Wednesday, October 09, 2013

Dr Fischer of Geneva or The Bomb Party

Last night I re-read in one sitting Graham Greene's novella Dr Fischer of Geneva or The Bomb Party (1980). One of the greatest of 20th century English novelists, Greene's novels contain acute and sometimes controversial observations upon the human condition. In his last ever novel, Graham Greene (1904 -1991) explores the nature of greed, in particular the greed of the rich. 

The novella (140 pp) is narrated from the perspective of the endearing character of Alfred Jones, a translator for a chocolate factory in Geneva. When Alfred meets Anna-Luise, the estranged daughter of the fabulously wealthy Doctor Fischer, he becomes her lover. Anne's father has acquired his enormous wealth through the invention of Dentophil Bouquet, a toothpaste which ironically Alfred notes, is antithetical to the effects of eating too much chocolate. Alfred is invited to attend one of Dr Fischer's notorious parties at which extraordinarily valuable presents are given to guests on sufferance of humiliation. At the first party which Alfred attends cold porridge is served to his sycophantic guests. The sadistic nature of Dr Fischer ensures his guests are well aware of his rules, one must endure considerable humiliation from him in order to receive an expensive gift. Without wanting to post spoilers to what is a short story which packs a punch, the denouement of the novel involves a variant of Russian roulette, in which the ultimate test of human greed is made. 

Throughout his novella Greene makes several noteworthy statements upon the human condition, he suggests, through the voice-piece of Alfred, that the human soul is like an embryo which develops from suffering. Because children and animals do not suffer except for themselves, Alfred proposes they do not have souls. A soul, states Alfred, requires a private life. 'If you have a soul you cannot be satisfied', he asserts. When asked by Anna-Luise whether her father, Dr. Fischer has a soul, Alfred replies, 'He has a soul alright, but I think it may be a damned one'. Alfred also notes that silence can only be enjoyed by those not experiencing unhappiness.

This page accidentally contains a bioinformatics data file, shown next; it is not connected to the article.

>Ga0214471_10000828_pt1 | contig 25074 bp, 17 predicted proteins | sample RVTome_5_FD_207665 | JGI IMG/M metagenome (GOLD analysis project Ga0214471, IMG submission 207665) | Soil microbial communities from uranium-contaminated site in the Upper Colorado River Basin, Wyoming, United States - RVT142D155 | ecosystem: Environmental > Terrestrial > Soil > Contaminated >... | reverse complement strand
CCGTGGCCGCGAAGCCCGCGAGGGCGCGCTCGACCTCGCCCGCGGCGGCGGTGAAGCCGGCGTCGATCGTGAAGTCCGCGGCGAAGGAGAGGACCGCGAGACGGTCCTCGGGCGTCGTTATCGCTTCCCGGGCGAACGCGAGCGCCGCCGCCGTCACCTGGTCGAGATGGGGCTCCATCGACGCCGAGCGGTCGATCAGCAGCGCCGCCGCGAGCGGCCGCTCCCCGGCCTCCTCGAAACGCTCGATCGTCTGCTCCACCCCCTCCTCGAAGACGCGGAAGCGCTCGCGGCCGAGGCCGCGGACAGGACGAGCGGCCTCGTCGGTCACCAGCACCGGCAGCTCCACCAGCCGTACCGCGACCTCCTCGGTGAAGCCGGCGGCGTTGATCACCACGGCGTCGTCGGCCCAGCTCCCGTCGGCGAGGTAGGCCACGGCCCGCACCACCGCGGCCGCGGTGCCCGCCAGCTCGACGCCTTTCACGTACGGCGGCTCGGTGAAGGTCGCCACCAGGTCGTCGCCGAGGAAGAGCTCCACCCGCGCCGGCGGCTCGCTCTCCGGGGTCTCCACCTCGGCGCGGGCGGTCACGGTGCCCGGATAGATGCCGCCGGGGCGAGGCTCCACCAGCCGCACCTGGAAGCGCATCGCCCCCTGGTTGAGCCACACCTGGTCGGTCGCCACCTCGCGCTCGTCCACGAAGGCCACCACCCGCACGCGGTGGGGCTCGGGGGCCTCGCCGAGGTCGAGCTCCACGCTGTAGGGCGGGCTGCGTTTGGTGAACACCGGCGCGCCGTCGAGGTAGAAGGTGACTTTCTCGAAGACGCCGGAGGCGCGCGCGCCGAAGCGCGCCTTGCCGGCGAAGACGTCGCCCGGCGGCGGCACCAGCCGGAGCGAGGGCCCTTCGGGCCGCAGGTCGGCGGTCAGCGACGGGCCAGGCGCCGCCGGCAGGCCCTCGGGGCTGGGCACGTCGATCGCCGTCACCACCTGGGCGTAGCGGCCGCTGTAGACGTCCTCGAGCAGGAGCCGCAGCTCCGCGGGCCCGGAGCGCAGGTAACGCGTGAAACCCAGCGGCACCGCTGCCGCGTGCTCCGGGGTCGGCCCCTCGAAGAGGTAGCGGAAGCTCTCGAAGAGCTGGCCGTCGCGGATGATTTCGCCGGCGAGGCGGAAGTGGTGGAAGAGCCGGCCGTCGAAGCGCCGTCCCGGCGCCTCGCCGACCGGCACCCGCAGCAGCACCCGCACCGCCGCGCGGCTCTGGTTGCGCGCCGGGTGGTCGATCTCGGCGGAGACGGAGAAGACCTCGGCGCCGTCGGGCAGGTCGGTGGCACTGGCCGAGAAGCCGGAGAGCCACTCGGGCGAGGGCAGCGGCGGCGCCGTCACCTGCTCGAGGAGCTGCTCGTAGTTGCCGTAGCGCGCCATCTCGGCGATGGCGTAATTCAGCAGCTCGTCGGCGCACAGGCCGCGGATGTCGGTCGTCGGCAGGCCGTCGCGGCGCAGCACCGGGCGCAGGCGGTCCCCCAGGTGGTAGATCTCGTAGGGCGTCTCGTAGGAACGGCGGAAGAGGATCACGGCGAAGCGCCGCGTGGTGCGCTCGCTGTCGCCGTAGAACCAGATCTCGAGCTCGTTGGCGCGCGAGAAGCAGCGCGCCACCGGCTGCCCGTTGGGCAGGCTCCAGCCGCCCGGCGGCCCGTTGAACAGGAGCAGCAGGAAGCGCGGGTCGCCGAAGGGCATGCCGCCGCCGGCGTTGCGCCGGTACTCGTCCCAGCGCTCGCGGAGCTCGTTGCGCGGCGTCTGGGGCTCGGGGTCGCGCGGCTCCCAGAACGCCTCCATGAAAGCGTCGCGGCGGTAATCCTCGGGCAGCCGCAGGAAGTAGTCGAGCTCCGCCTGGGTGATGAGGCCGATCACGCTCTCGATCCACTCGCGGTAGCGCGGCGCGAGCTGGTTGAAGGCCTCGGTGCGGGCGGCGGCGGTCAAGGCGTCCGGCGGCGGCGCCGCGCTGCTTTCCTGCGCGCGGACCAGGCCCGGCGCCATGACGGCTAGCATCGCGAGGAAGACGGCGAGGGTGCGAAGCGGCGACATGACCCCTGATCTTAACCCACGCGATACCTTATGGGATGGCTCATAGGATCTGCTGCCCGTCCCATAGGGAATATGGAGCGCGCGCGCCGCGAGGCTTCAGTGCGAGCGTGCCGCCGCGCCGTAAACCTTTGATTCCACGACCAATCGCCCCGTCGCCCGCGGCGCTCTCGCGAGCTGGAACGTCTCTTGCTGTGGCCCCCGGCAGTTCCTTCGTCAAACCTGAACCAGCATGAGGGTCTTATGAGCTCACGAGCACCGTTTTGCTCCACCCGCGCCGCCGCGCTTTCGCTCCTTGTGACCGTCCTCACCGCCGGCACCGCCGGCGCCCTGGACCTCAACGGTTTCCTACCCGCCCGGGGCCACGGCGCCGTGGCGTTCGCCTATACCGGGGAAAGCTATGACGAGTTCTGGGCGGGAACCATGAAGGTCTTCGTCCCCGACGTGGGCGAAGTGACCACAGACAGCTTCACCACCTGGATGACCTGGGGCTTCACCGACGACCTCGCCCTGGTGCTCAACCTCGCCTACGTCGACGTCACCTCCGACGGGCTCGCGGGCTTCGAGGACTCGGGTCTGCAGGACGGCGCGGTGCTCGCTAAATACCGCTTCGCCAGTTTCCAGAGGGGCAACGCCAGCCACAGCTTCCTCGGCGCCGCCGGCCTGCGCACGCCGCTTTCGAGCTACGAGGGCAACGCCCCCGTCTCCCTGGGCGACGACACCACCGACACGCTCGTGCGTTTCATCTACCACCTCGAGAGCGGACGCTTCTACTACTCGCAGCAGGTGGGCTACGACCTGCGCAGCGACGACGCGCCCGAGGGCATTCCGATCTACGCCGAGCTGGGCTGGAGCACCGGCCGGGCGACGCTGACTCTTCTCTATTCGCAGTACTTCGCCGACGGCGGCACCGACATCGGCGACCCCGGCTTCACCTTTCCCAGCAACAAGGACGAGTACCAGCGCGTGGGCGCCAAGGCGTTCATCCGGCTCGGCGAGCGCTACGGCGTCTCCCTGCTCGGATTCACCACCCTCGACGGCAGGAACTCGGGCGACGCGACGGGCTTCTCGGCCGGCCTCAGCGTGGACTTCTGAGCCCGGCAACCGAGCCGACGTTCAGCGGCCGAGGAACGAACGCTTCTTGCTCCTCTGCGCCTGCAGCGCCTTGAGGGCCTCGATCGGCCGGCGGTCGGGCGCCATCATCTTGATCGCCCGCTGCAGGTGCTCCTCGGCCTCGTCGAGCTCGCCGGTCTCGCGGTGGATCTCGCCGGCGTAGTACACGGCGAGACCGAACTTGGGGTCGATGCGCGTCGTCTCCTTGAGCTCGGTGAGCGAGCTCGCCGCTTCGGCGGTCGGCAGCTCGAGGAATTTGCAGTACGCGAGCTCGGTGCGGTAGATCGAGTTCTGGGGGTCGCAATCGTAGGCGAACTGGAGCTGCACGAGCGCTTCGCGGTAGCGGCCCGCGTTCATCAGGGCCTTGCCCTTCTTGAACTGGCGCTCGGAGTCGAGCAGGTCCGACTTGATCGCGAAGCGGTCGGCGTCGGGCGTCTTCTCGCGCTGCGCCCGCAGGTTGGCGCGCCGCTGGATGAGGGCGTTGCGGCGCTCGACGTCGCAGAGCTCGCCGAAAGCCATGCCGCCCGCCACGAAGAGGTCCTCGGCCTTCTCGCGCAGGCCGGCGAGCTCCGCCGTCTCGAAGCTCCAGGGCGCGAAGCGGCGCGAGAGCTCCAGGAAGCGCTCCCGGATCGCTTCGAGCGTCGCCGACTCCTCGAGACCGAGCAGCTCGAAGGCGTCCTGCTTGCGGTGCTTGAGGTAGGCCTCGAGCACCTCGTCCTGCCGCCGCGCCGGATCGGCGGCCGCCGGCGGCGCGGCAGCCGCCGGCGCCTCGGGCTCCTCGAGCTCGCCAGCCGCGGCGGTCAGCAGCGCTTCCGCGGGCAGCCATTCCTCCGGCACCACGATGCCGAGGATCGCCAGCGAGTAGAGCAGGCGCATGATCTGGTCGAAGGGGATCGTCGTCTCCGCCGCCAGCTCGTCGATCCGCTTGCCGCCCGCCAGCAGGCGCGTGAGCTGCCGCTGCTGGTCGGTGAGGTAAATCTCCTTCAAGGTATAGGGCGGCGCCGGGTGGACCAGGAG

But its the subject of greed, and by extension, its poisonous relationship to the soul, which is central to Greene's novella, especially the rapacious greed of the rich. Published at the onset of decades of sanctioned greed (1980) Doctor Fischer, not unlike certain members of the present-day British government, justifies his greed and contempt for humanity in general, as a healthy and natural instinct. Having little or no empathy or understanding of the suffering of others, once more not unlike the legislative policies of the present-day British government, Doctor Fischer is quite happy to feed his greed at the expense of others.

Often closely allied to cruelty, greed inevitably knows no morality and often quite mercilessly exploits the vulnerability of others. Its estimated that the wealth of the very richest in society has actually increased since the world recession of 2008 began.  Present-day economic policies in the USA and GB continues to increase the wealth of the very richest 1% of society at the expense of the poor, quite literally robbing from the poor in order to make the rich even wealthier. The madness of greed, as Greene masterly depicts in his novella, has neither shame or social conscience.  

Although it is purely advertising blurb, on this occasion I'm inclined to agree with The Times literary critic who's quoted stating on the back-cover of the Penguin edition of Greene's novella - 'Manages to say more about love, hate, happiness, grief, immortality, greed and the disgusting rich than most contemporary  English novels three times the length'.

Incidentally, and somewhat surprisingly, although Graham Greene's novella its set in Geneva, there's no mention of the famous landmark of the Swiss city, namely the Jet d' eau, the fountain which spouts water some 140 metres into the air (photo above). The setting of Geneva is however highly appropriate for the novella's theme of greed. Well-known as a city of great wealth, Geneva is listed as one of the most expensive cities in the world, as I personally discovered when visiting the Swiss city one summer and winter last century. I also vaguely remember watching a 1985 TV adaptation of Dr Fischer of Geneva or The Bomb Party with James Mason in his last ever acting role as Doctor Fischer, Alan Bates as Alfred and Greta Scacchi as Anna-Luise.